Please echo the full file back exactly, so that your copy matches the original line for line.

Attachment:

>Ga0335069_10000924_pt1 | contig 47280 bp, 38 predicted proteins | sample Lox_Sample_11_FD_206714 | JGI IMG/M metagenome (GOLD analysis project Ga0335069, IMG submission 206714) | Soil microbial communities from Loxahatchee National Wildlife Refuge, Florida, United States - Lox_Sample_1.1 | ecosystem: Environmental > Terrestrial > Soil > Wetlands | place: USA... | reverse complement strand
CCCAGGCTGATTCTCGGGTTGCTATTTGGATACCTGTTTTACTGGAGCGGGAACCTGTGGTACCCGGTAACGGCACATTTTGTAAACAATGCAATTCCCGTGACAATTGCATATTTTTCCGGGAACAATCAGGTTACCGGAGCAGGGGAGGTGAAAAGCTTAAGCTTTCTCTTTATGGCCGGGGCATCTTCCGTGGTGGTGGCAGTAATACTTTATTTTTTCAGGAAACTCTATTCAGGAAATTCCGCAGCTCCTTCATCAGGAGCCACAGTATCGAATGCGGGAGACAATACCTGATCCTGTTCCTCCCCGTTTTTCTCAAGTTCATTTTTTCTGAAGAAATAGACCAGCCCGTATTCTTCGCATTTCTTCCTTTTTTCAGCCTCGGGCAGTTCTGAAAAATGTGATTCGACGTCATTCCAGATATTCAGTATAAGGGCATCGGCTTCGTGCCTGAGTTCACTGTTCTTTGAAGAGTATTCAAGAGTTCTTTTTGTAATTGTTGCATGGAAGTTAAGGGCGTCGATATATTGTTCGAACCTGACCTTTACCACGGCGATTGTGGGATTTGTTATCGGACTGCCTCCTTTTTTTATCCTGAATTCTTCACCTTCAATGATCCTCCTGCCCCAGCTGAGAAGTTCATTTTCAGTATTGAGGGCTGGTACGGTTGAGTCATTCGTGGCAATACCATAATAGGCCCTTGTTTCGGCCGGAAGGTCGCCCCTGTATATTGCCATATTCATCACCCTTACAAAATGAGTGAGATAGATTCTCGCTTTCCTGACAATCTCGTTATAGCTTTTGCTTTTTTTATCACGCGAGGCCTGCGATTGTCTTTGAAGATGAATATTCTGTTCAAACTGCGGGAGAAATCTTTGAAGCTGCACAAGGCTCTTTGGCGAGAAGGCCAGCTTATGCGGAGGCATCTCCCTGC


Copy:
>Ga0335069_10000924_pt1 | contig 47280 bp, 38 predicted proteins | sample Lox_Sample_11_FD_206714 | JGI IMG/M metagenome (GOLD analysis project Ga0335069, IMG submission 206714) | Soil microbial communities from Loxahatchee National Wildlife Refuge, Florida, United States - Lox_Sample_1.1 | ecosystem: Environmental > Terrestrial > Soil > Wetlands | place: USA... | reverse complement strand
CCCAGGCTGATTCTCGGGTTGCTATTTGGATACCTGTTTTACTGGAGCGGGAACCTGTGGTACCCGGTAACGGCACATTTTGTAAACAATGCAATTCCCGTGACAATTGCATATTTTTCCGGGAACAATCAGGTTACCGGAGCAGGGGAGGTGAAAAGCTTAAGCTTTCTCTTTATGGCCGGGGCATCTTCCGTGGTGGTGGCAGTAATACTTTATTTTTTCAGGAAACTCTATTCAGGAAATTCCGCAGCTCCTTCATCAGGAGCCACAGTATCGAATGCGGGAGACAATACCTGATCCTGTTCCTCCCCGTTTTTCTCAAGTTCATTTTTTCTGAAGAAATAGACCAGCCCGTATTCTTCGCATTTCTTCCTTTTTTCAGCCTCGGGCAGTTCTGAAAAATGTGATTCGACGTCATTCCAGATATTCAGTATAAGGGCATCGGCTTCGTGCCTGAGTTCACTGTTCTTTGAAGAGTATTCAAGAGTTCTTTTTGTAATTGTTGCATGGAAGTTAAGGGCGTCGATATATTGTTCGAACCTGACCTTTACCACGGCGATTGTGGGATTTGTTATCGGACTGCCTCCTTTTTTTATCCTGAATTCTTCACCTTCAATGATCCTCCTGCCCCAGCTGAGAAGTTCATTTTCAGTATTGAGGGCTGGTACGGTTGAGTCATTCGTGGCAATACCATAATAGGCCCTTGTTTCGGCCGGAAGGTCGCCCCTGTATATTGCCATATTCATCACCCTTACAAAATGAGTGAGATAGATTCTCGCTTTCCTGACAATCTCGTTATAGCTTTTGCTTTTTTTATCACGCGAGGCCTGCGATTGTCTTTGAAGATGAATATTCTGTTCAAACTGCGGGAGAAATCTTTGAAGCTGCACAAGGCTCTTTGGCGAGAAGGCCAGCTTATGCGGAGGCATCTCCCTGC